Kesler Duvalle Cherry was born on Thursday April 18th, 1895 in Norfolk, Virginia to Charles S. Cherry and Emma Gray. Kesler had a younger brother named Charles, who was four years younger than him. The Cherrys lived on Washington Ave in the Tanner’s Creek District of Norfolk, Virginia. They were devout Baptists and raised their son as such in the early part of his life. Kesler Cherry attended John T. West School which was also known as Tanner’s Creek School No.4 or Barborville School. John T. West School was a historic school for African-American children that sought to teach students on a high school level located in Norfolk, Virginia. After high school Cherry continued his education at Norfolk Mission College. He would not go on to finish his education but instead Cherry chose a path to serve his country.
On June 4th 1918, Cherry enlisted as a private into the Virginia National Guard of Army. While in the service, Cherry trained at Hampton Institute which is now Hampton University, as a Private in the Students Army Training Corp (SATC). Due to heavy segregation in the Army during that time, African-American soldiers where in separate units away from their white counterparts. While at Hampton Institute, he worked as an electrical instructor while still in service to the country. Cherry was enlisted for several months and saw no combat, due to the fact that he was in the Students Army Training Corp (SATC) program. On December 16th, 1918 Cherry was honorably discharged and rated as an electrical sergeant in his colored unit. However, his rate held no real value in the Army and therefore was not warranted. When asked about his attitude towards the military Cherry stated, “I really wanted to do service on the other side, the reason I enlisted.”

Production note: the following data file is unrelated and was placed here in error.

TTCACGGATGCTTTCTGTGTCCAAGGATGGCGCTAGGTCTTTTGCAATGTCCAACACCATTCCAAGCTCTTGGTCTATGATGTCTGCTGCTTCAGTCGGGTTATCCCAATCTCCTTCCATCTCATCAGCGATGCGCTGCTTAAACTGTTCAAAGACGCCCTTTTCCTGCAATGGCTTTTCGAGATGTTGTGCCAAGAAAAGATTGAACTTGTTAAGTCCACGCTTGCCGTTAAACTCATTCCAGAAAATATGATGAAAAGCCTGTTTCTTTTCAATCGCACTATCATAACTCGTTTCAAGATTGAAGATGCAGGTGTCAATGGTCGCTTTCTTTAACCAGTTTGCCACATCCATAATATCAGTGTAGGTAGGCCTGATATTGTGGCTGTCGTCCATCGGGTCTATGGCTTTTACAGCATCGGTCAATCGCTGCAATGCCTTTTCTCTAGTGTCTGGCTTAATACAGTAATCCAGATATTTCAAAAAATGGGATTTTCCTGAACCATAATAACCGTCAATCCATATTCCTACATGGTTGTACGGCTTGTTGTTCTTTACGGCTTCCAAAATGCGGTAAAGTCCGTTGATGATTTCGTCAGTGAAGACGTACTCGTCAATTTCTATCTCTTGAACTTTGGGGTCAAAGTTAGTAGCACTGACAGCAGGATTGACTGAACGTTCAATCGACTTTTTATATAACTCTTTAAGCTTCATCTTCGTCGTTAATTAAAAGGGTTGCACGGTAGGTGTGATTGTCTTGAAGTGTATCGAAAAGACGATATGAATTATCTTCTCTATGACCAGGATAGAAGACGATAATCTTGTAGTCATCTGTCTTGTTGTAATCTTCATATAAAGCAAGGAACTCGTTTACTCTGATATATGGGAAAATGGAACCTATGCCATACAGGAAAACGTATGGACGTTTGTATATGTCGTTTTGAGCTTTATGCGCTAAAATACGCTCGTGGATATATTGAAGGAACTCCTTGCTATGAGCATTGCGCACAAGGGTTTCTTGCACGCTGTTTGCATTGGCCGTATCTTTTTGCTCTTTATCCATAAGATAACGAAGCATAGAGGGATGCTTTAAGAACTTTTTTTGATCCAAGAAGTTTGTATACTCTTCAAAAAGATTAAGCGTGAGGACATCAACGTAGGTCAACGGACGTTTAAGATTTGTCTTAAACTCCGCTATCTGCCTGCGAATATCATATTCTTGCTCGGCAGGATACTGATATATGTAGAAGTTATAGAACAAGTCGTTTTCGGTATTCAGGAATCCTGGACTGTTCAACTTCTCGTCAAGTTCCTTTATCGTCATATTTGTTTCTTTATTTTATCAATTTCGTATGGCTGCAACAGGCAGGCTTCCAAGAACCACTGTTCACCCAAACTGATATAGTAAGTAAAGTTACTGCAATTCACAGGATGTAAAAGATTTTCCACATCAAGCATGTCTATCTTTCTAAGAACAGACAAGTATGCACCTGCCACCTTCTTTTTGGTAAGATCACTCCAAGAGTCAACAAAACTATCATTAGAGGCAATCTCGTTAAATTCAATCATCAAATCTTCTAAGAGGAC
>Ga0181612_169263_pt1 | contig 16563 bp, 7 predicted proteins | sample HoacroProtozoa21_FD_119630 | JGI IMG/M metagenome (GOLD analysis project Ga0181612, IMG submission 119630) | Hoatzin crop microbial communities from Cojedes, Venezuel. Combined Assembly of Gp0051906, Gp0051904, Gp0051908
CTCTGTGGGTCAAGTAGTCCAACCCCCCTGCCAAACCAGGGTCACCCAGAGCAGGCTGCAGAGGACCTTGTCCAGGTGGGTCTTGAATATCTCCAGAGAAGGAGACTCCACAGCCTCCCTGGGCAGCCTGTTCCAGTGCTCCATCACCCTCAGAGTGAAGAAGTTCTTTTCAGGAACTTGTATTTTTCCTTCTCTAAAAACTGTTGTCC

After being discharged from service, Cherry went back home to Norfolk, Virginia where continued his work as an electrician’s helper. He was never married and did not father any children. On May 12th 1929, Cherry died and was later buried at the African American Calvary Cemetery in Norfolk, Virginia. Calvary Cemetery was the first cemetery in Norfolk that buried African American veterans of all military services and eventually African Americans from all occupations.
“Kesler D. Cherry,” Find A Grave.org Available online: http://www.findagrave.com/cgi-bin/fg.cgi?page=gr&GRid=102583809 December 8, 2016.
United States Census, 1900-1920.
Virginia Department of Historic Resources.
“National Register Information System”. National Register of Historic Places. National Park Service.
Aaron Jones is an ROTC cadet at Norfolk State University.